You can look at the data, such as Google’s zero-day spreadsheet, which tracks nearly a decade of significant hacks that were caught in the wild.
One change the trend may reflect is that there’s more money available for defense, not least from larger bug bounties and rewards put forward by tech companies for the discovery of new zero-day vulnerabilities. But there are also better tools.
Defenders have clearly gone from being able to catch only relatively simple attacks to detecting more complex hacks, says Mark Dowd, founder of Azimuth Security. “I think this denotes an escalation in the ability to detect more sophisticated attacks,” he says.
Groups like Google’s Threat Analysis Group (TAG), Kaspersky’s Global Research & Analysis Team (GReAT), and Microsoft’s Threat Intelligence Center (MSTIC) have an enormous troves of talent, resources, and data—so much, in fact, that they rival an intelligence agency’s capabilities to detect and track adversary hackers.
Companies like Microsoft and CrowdStrike are among those that run detection efforts on a massive scale. Where old tools, such as antivirus software, meant fewer eyeballs on strange activity, today a large company can catch a small anomaly across millions of machines and then trace it back to the zero-day that was used to get in.
“Part of the reason you’re seeing more now is because we’re finding more,” says Microsoft’s Doerr. “We’re better at shining a spotlight. Now you can learn from what’s happening at all your customers, which helps you get smarter faster. In the bad situation where you see something new, that will impact one customer instead of 10,000.”
The reality is a lot messier than the theory, however. Earlier this year, multiple hacking groups launched offensives against Microsoft Exchange email servers. What started as a critical zero-day attack briefly became even worse in the period after a fix became available but before it was actually applied to users. That gap is a sweet spot hackers love to hit.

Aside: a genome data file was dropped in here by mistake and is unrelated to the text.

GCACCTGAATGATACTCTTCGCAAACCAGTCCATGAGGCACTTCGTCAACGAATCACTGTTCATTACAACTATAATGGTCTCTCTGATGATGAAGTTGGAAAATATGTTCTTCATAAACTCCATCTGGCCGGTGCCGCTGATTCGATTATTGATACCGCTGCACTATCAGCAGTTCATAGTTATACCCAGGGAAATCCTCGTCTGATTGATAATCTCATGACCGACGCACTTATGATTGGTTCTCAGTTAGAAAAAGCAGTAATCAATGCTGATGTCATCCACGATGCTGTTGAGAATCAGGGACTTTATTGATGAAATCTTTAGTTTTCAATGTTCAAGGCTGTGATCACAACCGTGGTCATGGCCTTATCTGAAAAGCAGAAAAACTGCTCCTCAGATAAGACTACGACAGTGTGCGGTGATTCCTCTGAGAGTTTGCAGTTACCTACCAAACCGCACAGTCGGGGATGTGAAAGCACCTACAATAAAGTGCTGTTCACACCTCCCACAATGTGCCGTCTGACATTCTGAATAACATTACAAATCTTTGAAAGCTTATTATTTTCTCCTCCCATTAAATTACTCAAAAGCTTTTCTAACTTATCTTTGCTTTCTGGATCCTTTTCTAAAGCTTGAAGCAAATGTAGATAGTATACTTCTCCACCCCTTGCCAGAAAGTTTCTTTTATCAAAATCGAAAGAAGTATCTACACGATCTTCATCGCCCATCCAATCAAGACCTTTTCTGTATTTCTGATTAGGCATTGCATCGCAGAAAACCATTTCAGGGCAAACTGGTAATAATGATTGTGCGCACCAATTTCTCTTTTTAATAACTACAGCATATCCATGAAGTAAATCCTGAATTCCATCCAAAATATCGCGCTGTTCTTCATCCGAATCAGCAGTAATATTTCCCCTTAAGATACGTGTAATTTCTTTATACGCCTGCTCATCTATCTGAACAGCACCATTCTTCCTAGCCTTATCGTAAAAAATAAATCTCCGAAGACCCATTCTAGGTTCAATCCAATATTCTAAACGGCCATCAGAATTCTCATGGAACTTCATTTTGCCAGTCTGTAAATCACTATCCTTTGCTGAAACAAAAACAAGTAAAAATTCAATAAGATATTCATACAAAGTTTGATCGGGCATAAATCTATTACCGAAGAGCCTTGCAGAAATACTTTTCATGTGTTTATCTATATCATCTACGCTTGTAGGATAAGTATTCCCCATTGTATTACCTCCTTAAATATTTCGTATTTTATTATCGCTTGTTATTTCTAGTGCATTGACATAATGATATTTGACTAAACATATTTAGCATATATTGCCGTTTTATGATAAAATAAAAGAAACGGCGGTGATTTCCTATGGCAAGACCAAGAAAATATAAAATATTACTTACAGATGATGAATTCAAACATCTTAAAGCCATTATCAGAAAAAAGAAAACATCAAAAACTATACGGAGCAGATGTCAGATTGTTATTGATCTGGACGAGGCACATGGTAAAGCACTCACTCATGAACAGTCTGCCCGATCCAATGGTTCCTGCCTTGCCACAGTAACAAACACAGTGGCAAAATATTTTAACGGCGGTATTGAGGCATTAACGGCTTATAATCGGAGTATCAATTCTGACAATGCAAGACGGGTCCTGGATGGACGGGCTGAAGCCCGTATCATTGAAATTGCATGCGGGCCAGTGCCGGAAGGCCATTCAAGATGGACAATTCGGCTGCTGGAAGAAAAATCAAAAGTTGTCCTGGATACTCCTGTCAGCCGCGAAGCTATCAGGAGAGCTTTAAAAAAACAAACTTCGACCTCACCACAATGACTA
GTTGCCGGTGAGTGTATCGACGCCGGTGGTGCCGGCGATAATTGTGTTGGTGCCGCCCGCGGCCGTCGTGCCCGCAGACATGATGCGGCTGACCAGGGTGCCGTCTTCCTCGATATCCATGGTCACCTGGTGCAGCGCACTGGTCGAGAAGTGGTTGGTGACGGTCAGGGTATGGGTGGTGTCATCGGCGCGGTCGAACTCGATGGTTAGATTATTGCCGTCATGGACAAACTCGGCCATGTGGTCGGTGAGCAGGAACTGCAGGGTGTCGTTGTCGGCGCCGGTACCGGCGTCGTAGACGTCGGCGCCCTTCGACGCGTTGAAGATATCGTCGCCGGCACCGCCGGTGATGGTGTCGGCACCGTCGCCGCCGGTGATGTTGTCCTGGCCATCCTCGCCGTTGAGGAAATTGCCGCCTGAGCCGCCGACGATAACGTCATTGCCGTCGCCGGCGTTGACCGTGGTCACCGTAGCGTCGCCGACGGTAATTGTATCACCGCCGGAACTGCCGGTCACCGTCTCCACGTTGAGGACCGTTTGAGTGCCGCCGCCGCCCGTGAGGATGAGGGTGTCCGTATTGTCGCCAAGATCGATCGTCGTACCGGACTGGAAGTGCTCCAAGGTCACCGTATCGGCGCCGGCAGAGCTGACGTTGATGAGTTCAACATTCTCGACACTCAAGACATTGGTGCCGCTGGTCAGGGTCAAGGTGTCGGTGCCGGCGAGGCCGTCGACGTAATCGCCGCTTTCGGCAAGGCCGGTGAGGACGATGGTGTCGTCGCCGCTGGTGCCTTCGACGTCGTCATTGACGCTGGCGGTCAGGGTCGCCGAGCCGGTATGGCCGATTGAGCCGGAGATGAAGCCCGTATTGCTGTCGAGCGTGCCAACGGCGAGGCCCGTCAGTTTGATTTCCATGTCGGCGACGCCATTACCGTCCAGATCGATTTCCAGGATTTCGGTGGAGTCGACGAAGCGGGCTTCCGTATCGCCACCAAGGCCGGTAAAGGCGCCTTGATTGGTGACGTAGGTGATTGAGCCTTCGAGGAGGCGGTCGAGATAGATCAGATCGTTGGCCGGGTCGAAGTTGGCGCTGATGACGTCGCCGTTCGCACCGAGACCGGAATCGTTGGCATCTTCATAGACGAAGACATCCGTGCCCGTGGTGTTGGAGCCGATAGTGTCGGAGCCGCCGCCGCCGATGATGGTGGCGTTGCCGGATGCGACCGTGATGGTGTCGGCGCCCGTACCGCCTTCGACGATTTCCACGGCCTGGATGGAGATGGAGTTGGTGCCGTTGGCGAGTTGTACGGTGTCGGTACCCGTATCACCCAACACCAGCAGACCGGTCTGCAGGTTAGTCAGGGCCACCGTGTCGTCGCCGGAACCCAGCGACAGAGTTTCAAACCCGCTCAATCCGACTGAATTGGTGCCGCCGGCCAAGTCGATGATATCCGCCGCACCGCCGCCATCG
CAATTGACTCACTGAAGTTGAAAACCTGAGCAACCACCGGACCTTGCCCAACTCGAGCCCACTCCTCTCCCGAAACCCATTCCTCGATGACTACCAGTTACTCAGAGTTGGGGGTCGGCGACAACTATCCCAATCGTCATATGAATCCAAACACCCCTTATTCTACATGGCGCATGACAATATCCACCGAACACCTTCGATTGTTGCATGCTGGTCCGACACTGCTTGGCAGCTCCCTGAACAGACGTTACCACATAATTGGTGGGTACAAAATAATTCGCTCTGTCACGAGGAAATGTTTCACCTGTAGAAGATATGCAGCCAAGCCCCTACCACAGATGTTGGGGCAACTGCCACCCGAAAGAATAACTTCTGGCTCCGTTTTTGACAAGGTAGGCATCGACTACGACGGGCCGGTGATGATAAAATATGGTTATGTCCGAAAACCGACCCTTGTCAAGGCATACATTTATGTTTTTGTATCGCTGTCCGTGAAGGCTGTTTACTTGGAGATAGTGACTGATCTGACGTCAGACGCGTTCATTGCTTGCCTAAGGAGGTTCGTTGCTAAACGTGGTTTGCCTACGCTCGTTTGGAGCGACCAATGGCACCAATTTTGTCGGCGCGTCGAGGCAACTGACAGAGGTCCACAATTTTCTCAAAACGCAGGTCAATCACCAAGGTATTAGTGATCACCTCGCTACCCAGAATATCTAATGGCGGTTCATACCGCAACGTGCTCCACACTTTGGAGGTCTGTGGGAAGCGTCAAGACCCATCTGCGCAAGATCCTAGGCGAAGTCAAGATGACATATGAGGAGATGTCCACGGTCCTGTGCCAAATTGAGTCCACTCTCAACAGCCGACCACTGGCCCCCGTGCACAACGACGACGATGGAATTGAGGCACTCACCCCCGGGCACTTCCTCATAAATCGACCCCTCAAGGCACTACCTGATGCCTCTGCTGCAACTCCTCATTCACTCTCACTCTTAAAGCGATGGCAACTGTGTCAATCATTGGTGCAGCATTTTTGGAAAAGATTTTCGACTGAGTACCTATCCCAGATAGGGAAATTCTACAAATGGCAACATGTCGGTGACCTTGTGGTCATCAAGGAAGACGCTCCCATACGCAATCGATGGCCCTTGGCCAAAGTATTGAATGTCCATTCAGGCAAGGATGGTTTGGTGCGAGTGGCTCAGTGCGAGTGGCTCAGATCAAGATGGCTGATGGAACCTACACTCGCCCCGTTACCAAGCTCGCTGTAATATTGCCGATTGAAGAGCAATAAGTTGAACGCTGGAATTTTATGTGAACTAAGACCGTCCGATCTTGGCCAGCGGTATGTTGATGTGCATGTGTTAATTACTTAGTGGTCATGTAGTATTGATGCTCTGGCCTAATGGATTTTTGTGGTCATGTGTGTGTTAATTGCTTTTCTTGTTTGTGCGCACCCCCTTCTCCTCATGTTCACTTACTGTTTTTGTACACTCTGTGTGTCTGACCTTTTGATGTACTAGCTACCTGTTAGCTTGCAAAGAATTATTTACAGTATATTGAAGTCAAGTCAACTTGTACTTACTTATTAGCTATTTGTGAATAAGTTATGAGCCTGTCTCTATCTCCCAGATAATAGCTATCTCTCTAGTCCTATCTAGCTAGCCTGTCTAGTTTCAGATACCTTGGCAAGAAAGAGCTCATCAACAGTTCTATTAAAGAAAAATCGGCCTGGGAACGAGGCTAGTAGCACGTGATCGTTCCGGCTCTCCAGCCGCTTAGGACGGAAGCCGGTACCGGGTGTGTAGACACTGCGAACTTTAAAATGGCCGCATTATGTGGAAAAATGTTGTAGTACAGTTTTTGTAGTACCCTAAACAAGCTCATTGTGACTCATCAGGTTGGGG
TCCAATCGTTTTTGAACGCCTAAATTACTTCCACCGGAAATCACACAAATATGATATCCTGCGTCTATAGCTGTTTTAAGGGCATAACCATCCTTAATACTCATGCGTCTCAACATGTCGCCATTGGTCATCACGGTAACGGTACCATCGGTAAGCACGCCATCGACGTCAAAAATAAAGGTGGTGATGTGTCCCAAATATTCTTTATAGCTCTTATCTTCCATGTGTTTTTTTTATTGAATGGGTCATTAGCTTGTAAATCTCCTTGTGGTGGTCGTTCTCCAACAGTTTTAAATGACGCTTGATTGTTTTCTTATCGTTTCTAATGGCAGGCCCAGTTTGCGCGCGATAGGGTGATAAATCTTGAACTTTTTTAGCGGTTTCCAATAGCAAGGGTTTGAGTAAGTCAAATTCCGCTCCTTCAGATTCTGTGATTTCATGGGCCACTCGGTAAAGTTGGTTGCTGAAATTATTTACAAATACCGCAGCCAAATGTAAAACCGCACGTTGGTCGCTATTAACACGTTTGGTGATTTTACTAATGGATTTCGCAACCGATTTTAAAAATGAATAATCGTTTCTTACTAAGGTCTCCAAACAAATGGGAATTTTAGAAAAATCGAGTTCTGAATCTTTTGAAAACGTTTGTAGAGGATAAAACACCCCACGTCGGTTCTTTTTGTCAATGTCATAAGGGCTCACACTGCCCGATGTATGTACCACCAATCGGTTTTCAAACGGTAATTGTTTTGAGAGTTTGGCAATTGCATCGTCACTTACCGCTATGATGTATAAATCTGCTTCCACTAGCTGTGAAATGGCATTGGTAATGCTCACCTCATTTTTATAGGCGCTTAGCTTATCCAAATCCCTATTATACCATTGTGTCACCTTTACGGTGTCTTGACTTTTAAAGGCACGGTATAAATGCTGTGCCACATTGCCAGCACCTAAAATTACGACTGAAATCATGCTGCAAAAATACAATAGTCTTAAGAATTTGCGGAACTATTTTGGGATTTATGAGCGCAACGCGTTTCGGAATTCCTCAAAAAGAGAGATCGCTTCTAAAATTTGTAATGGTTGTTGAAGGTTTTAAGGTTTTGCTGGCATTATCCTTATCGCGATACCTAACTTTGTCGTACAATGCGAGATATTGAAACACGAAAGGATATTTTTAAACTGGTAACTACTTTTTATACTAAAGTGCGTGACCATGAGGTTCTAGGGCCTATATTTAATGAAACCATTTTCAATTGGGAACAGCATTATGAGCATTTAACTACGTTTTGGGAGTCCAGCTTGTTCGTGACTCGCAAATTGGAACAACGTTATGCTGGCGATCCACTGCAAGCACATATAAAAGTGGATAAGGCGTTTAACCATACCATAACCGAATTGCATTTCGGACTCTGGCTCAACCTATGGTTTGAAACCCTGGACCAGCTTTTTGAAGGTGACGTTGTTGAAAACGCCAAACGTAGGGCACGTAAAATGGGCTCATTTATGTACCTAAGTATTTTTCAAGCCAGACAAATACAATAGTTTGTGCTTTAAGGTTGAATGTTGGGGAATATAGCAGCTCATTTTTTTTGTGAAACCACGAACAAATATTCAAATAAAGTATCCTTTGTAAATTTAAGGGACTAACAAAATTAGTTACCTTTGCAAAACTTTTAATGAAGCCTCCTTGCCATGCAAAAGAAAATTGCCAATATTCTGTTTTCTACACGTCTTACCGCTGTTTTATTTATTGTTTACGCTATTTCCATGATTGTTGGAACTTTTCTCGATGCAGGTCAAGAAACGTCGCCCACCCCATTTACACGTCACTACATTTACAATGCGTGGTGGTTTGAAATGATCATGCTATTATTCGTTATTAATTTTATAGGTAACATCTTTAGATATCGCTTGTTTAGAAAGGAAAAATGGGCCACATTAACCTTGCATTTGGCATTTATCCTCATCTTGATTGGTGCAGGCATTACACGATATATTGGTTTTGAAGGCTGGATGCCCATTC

As a rule, however, Doerr is spot on.
Exploits are getting harder—and more valuable
Even if zero-days are being seen more than ever, there is one fact that all the experts agree on: they are getting harder and more expensive to pull off.
Better defenses and more complicated systems mean hackers have to do more work to break into a target than they did a decade ago—attacks are costlier and require more resources. The payoff, however, is that with so many companies operating in the cloud, a vulnerability can open millions of customers up to attack.
“Ten years ago, when everything was on premises, a lot of the attacks only one company would see,” says Doerr, “and few companies were equipped to understand what was going on.”
Faced with improving defenses, hackers often must link together multiple exploits instead of using just one. These “exploit chains” require more zero-days. Success at spotting these chains is also part of the reason for the steep rise in numbers.
Today, says Dowd, attackers are “having to invest more and risk more by having these chains to achieve their goals.”
One important signal comes from the rising cost of the most valuable exploits. The limited data available, such as Zerodium’s public zero-day prices, shows as much as a 1,150% rise in the cost of the highest-end hacks over the last three years.
But even if zero-day attacks are harder, the demand has risen, and supply follows. The sky might not be falling—but neither is it a perfectly sunny day.